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Bob Frantz: No need to rush Trevor Bauer, as tempting as it might be

Like the mid-May temperature in downtown Cleveland, let's go here, there and everywhere …

-- As dominant as Justin Masterson was in the first game of Monday's doubleheader, dominating the Yankees in a complete game, four-hit shutout, the most important start of the day may have been Trevor Bauer's in the nightcap. Bauer's third start as an Indian was by far his most impressive, as the phenom allowed just two earned runs and walked only two in 6 1/3 innings of work. Bauer is the real deal, and will be a fixture in the rotation for years to come. But not now. Here's hoping the Indians resist the temptation to rush the kid, allowing him to continue to refine himself, and his location, at Columbus for a little while longer.

-- Remember those worries about the Indians' offense crashing back to earth, having been held to three runs in three games to start the week, including back-to-back losses against the Yankees and Phillies? Well, in Wednesday's series finale in Philly, they put up 10 reasons to stop worrying. Oh, and you know how the Indians' No. 2 and No. 3 hitters haven't even started hitting yet? Jason Kipnis and Asdrubal Cabrera combined to go 5-for-8 in the 10-4 win over the Phillies, with a homer, four runs scored, and five driven in. Yes, they'll hit.

-- One more thought on the Indians and Justin Masterson, and this one can be filed under "Better late than never." I was wiping yolk off my face at the end of last season after my July column declared:

"Masterson's presence gives the entire club, as well as a desperate fan base, a legitimate reason to believe a win is coming when his turn in the rotation rolls around. He has become a true "stopper," able to slam the breaks on losing streaks or just periods of poor play, and he seems to relish confrontations with other teams' aces."

Masterson's performance after that piece mirrored the Indians' awful collapse, making the high praise heaped upon him look foolish.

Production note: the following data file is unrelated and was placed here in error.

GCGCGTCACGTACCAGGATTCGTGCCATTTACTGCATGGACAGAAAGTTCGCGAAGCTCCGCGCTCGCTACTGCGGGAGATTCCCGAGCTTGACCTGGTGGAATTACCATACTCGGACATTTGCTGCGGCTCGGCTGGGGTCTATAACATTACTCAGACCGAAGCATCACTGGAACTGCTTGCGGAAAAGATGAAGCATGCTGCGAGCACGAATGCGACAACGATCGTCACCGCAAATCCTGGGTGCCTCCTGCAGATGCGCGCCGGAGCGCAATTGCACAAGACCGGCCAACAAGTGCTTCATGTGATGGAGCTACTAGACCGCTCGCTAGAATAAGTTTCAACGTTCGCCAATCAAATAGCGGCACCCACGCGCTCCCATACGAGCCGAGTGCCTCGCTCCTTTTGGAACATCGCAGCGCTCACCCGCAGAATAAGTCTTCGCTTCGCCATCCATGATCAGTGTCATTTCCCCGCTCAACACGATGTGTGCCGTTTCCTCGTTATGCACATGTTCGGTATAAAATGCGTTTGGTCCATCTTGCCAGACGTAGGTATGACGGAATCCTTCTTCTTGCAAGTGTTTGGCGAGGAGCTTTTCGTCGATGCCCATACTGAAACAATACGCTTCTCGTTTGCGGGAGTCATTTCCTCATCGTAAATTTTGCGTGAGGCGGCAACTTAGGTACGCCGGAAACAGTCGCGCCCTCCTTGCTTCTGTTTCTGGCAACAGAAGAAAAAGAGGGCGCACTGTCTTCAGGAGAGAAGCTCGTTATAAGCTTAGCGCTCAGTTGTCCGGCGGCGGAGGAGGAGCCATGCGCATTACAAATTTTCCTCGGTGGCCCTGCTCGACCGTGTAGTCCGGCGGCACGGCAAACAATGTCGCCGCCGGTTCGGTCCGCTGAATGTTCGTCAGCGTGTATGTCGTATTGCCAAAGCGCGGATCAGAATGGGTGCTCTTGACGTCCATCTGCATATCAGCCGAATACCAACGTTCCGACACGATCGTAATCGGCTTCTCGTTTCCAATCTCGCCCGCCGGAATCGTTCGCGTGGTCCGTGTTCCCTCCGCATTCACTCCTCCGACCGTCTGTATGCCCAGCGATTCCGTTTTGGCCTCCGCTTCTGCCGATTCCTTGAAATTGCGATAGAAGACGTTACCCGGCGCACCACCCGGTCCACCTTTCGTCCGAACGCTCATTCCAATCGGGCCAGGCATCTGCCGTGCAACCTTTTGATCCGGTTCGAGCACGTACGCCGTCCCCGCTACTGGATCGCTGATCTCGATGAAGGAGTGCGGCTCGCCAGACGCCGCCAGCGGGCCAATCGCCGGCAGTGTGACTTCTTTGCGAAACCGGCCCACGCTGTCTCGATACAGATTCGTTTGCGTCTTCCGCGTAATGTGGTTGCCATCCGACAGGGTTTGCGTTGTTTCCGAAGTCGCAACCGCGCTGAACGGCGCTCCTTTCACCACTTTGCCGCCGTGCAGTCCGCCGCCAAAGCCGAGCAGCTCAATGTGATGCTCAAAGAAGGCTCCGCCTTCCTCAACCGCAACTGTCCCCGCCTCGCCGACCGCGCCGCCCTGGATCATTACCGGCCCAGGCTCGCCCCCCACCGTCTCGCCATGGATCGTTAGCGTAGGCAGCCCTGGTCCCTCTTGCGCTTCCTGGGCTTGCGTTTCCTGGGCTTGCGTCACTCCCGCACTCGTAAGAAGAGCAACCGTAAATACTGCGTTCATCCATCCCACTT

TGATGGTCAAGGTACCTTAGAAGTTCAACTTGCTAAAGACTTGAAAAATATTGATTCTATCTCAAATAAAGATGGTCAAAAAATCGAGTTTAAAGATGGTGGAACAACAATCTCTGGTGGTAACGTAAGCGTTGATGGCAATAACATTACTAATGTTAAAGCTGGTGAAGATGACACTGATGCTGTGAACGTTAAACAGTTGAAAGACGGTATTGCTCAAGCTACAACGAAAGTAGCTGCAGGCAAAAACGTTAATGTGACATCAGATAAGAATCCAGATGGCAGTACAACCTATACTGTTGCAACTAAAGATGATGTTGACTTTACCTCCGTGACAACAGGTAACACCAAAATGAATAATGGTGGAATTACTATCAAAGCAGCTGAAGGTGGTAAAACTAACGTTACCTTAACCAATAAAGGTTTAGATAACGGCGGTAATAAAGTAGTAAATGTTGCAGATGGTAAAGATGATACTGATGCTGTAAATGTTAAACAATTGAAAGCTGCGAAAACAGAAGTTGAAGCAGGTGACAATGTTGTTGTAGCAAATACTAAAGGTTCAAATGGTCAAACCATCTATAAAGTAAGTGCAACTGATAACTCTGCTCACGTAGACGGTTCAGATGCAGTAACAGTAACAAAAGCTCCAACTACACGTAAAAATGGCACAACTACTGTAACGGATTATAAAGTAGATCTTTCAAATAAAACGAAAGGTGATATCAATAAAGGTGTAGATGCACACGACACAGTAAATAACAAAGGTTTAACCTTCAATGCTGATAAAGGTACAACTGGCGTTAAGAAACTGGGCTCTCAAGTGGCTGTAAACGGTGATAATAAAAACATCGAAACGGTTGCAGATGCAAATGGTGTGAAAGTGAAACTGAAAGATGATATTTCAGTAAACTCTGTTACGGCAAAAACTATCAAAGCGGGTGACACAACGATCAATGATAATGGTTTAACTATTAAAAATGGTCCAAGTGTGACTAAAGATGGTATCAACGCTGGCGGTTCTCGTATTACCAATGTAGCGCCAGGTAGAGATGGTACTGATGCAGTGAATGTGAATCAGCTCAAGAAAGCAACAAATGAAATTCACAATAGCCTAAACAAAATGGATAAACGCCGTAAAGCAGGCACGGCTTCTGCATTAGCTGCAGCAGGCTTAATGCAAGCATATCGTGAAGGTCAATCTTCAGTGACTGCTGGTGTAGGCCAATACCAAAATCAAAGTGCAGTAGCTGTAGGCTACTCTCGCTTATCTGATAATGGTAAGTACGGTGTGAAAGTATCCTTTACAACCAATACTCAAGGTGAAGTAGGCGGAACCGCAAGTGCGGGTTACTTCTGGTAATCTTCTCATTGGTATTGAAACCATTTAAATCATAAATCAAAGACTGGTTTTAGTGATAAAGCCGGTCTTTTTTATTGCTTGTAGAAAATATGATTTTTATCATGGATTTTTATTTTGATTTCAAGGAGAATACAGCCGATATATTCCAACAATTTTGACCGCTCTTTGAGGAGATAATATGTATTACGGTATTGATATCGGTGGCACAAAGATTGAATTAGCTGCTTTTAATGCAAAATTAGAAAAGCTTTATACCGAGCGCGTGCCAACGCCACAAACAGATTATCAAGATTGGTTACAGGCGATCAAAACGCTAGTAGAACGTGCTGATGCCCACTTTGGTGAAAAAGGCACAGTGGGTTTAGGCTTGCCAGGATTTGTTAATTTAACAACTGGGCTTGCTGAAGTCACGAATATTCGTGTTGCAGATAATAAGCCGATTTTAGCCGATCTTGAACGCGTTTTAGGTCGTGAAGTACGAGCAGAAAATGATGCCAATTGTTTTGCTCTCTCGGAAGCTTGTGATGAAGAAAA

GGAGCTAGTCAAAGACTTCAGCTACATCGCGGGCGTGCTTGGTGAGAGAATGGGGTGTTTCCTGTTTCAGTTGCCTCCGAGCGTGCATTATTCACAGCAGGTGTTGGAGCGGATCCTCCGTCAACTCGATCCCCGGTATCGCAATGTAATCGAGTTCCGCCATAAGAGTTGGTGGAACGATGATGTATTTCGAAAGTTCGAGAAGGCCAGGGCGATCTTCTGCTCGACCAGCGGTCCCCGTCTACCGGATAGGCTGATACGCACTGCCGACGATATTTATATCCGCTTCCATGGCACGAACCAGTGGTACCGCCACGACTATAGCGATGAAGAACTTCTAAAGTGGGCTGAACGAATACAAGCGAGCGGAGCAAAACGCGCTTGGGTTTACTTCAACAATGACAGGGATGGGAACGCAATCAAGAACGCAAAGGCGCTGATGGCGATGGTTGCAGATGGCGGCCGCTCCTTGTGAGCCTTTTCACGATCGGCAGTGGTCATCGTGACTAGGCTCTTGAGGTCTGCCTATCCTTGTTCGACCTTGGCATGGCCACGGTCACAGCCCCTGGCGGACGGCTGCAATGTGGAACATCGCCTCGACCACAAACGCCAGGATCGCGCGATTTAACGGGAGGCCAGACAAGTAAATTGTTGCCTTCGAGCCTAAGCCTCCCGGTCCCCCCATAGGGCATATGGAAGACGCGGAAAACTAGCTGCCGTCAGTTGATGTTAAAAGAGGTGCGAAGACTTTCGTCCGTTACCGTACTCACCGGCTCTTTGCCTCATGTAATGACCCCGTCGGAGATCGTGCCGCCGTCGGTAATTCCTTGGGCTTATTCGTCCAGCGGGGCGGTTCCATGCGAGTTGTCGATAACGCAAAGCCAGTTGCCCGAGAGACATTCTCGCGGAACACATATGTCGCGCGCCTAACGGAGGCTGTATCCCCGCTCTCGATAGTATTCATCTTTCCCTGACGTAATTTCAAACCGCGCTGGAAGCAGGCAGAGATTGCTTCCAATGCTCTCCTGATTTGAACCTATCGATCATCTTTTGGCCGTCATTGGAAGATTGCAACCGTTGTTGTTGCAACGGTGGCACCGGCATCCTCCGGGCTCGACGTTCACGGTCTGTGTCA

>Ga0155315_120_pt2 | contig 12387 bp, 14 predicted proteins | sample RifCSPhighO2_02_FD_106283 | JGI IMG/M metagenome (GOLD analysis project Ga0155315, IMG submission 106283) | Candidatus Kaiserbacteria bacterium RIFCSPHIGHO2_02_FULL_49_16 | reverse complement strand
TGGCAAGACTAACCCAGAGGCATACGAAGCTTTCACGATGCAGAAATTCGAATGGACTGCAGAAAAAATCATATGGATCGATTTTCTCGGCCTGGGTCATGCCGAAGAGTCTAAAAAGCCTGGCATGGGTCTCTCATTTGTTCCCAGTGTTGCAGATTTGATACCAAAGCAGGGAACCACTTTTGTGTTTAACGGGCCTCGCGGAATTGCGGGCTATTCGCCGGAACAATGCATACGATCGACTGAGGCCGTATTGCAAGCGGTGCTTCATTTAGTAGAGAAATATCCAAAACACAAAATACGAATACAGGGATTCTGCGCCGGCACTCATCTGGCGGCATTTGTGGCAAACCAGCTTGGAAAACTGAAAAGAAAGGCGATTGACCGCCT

Let's just pretend that those words were penned this season, just before his back-to-back wins over both reigning Cy Young award winners, and before his pair of 1-0 complete game victories.

Like I said: Better late than never.

-- A trucking company in Alabama has filed a lawsuit against Jimmy Haslam's Pilot Flying J., alleging systemic fraud in the company's rebate program. If you're scoring at home, this suit brings the total number of claims filed against Haslam to six. With Phil Dawson now a 49er, no word out of Berea on who will be attempting the point after.

-- Michigan State has stripped recruit Jay Harris of his scholarship after the state's second-rated wideout uploaded several profanity-laced rap videos to YouTube. Harris says he'd rather become a rap star, choosing to smoke weed and preach rhythmic misogyny, violence and homophobia instead of catching footballs. I've seen one of his videos. He'll be a Dallas Cowboy in three years.

-- Bulls guard Derrick Rose had ACL surgery more than one full calendar year ago. He's been given a clean bill of health by every doctor who has examined him, and he even participates in full 5-on-5 scrimmages, looking as dominant as ever. Yet he refused to come back and help his gritty teammates, even as many of them played through debilitating pain and sickness in the second round of the playoffs against Miami. Rose says he is listening to his body, and he will not be intimidated into returning by critical fans and media. Somewhere in Minnesota, Adrian Peterson is shaking his head.

-- Former Steelers linebacker James Harrison says he spends roughly $600,000 per year on services for his body, including chiropractic care, skin care, acupuncture, and massages. Harrison chose to sign with the Bengals rather than the Browns this offseason, despite reported offers of hefty rebates on those services by Jimmy Haslam.

-- Still trying to confirm Jason Collins' status as the first "active" NBA player to come out as openly gay. When reporters went to Collins' teammates to get reactions to his announcement, they couldn't find any. That's because Collins isn't currently on a team. Until the 34-year-old center who averaged 1.1 points and 1.6 rebounds in 38 games with the Wizards last year is actually signed by an NBA team, Collins may well be known simply as the latest "inactive" player to come out after his career ended.

-- Floyd Mayweather's greed is hurting his sport. For the second straight year, Mayweather has lived up to his nickname, as the highest paid earner in American sports. "Money May" will earn roughly $90 million in 2013, according to Sports Illustrated, while simultaneously helping to kill boxing. One million people bought his last fight on PPV, making him richer, but 20 million could have seen him if he'd fight on HBO. Fighting on cable once in a while would give boxing the shot in the arm it desperately needs as it continues to lose fans to MMA, but generating new fight fans doesn't matter to Mayweather. It's all about "Money" for Floyd, and it always will be.

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Bob Frantz hosts "The Bob Frantz Show" on WTAM-AM 1100 from 7 p.m. to midnight weeknights, and following Cavaliers, Indians and Browns games.

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